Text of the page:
Governor Bill Haslam took a half step towards a better Tennessee this week when he announced a bill that would limit the amount of pseudoephedrine and ephedrine that an individual can buy every 30 days. Some cold and allergy medicines contain the chemical compounds, which just so happen to be the key ingredients in a vicious street drug known as “Meth,” short for methamphetamine. Everyone agrees something must be done.
Tennessee ranks second – right behind Missouri – as the nation’s top producer of the tragic drug and while Governor Haslam’s earnest efforts are indeed commendable, the only thing that law enforcement officials around the country have found that really works is when state lawmakers demand that medicines containing pseudoephedrine cannot be acquired without a doctor’s prescription.
Right now there are two “prescription only” states – Mississippi and Oregon. What we should look at is the fact that during the 2012 calendar year, Missouri had 1,825 meth busts and Tennessee had 1,585. At the same time in the two “prescription” states Oregon had nine (9) busts and Mississippi had five (5). Are you kidding me? My view is that if we are going to fight meth we ought to go full bore, taking a big step instead of half of one.
Last Monday, several days before Haslam’s announcement, a group of lawmakers from Blount County introduced a bill in the legislature that would require a prescription and, meanwhile, pharmaceutical lobbyists are pounding the state representatives in an effort to oppose restrictive measures, giving all sorts of reasons pseudoephedrine should not become a Level 3 drug requiring a doctor’s signature.
When a customer buys over-the-counter medicines that contain pseudoephedrine in Tennessee they must produce a driver’s license, which is documented and entered into a computer network, and sign a form that the drugs will not be abused. (Ironically, patients are not required to do the same steps when they pick up prescription narcotics.)
Critics claim a prescription rule would unfairly force a person to see a doctor (the cost of the visit plus the time it takes) while advocates point to the fact there were about 250 more drug busts in the state this year than last, and what we are doing isn’t coming close to working.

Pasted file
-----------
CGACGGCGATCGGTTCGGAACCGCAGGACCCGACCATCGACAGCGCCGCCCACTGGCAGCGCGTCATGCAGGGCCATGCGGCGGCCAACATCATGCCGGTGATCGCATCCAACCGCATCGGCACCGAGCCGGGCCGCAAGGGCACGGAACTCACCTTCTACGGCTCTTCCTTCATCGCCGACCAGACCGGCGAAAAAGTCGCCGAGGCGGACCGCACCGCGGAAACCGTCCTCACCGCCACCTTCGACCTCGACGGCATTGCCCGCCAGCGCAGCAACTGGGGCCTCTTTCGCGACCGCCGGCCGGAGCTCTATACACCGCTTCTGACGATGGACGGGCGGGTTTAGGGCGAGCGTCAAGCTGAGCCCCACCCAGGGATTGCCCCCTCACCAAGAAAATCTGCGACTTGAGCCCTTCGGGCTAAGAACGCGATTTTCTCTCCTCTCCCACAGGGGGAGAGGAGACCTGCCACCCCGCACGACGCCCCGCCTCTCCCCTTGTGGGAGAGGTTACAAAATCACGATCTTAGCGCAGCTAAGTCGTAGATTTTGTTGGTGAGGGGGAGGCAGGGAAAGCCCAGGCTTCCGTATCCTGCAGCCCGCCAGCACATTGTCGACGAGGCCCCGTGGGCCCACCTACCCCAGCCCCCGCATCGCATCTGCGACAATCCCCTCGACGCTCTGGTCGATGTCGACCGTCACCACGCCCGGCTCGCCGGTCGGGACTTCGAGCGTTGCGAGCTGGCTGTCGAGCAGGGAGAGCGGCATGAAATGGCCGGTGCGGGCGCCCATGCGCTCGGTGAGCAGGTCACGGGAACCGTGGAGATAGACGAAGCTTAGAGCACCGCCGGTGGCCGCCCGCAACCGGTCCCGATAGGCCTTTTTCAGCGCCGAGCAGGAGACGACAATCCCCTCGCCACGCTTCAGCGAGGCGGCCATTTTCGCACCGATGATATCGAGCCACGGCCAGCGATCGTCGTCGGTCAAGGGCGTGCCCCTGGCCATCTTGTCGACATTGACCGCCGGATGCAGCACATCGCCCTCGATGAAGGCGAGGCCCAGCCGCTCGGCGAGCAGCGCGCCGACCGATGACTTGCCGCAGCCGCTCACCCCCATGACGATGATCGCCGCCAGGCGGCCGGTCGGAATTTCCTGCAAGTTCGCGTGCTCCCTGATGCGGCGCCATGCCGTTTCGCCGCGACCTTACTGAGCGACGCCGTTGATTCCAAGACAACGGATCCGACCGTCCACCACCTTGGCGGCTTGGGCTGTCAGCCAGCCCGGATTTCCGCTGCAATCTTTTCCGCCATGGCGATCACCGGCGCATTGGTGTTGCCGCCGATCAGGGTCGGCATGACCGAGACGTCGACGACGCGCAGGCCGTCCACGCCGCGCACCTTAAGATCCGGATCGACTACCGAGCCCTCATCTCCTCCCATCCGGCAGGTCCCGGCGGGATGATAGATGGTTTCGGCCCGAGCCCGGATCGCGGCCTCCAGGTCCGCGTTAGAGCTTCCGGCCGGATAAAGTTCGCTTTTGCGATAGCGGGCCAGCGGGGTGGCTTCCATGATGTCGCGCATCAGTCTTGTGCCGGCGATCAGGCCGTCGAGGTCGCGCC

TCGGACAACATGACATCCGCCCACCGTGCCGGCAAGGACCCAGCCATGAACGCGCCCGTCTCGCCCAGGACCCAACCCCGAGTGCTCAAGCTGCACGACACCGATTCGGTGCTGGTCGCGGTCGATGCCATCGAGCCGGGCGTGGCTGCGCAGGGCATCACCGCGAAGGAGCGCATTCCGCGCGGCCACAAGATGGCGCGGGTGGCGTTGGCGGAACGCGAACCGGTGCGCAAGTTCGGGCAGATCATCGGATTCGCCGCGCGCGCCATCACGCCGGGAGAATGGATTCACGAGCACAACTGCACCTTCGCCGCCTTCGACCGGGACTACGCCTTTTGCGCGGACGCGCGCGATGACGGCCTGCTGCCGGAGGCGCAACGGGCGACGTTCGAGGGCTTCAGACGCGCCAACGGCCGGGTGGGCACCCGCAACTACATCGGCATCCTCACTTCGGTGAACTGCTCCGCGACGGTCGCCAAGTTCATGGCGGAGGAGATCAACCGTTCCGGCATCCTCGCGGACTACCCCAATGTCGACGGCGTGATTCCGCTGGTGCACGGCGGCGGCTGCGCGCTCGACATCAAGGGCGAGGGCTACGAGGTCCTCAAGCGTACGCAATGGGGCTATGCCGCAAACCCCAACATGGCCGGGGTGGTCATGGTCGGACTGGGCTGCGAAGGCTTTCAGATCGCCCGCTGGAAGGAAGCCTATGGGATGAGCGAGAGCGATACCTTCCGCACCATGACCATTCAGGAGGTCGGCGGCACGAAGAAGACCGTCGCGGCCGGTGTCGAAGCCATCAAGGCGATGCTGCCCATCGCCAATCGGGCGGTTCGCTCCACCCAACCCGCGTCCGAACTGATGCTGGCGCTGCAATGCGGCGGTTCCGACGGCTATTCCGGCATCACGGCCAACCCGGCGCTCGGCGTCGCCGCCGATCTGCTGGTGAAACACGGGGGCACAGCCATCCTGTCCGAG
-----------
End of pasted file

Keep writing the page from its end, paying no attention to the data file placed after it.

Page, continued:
Critics claim a prescription rule will only force the “meth cooks” to cross state lines for their ingredients but advocates claim other states will soon be forced to endorse the prescription rule if we, as a United States, are going to severely limit the manufacture of the illicit drug.
Critics claim most of the meth in Tennessee comes from Mexican cartels while advocates point to the fact the Tennessee’s courts are literally flooded with those who have been caught in the 1,700 busts during 2013 and very few are Mexicans.
Critics claim that 5 percent of the people – bad guys – shouldn’t make 95 percent (the good guys) suffer an undue hardship but advocates point to the enormous costs the taxpayers (the good guys) must bear because of meth (trials, jail, welfare, etc.) each year. The bad guys are bleeding the good guys dry!
Critics claim that the state, known for the high rate of allergies that challenge residents, must allow pseudoephedrine over-the-counter but advocates claim residents in Oregon and Mississippi seem to be doing fine with alternate over-the-counter medicines or prescriptions from their doctors.
Remember this, too. Almost 20 towns in Tennessee had introduced ordinances that called for “prescription only” before the state’s Attorney General, Robert Cooper, found the ordinances violated state law last December. The people who live in those towns preferred to get a prescription rather than find meth was being cooked in some vacant house near their neighborhoods and schools.
If towns like Winchester, Harriman and Decatur were willing to ask for “prescription only” status on their own, why shouldn’t the state legislators take a similar view and drive the meth cooks away from the state of Tennessee. That would be a huge step towards a better Tennessee and even the Governor will agree a big step is better than half of one.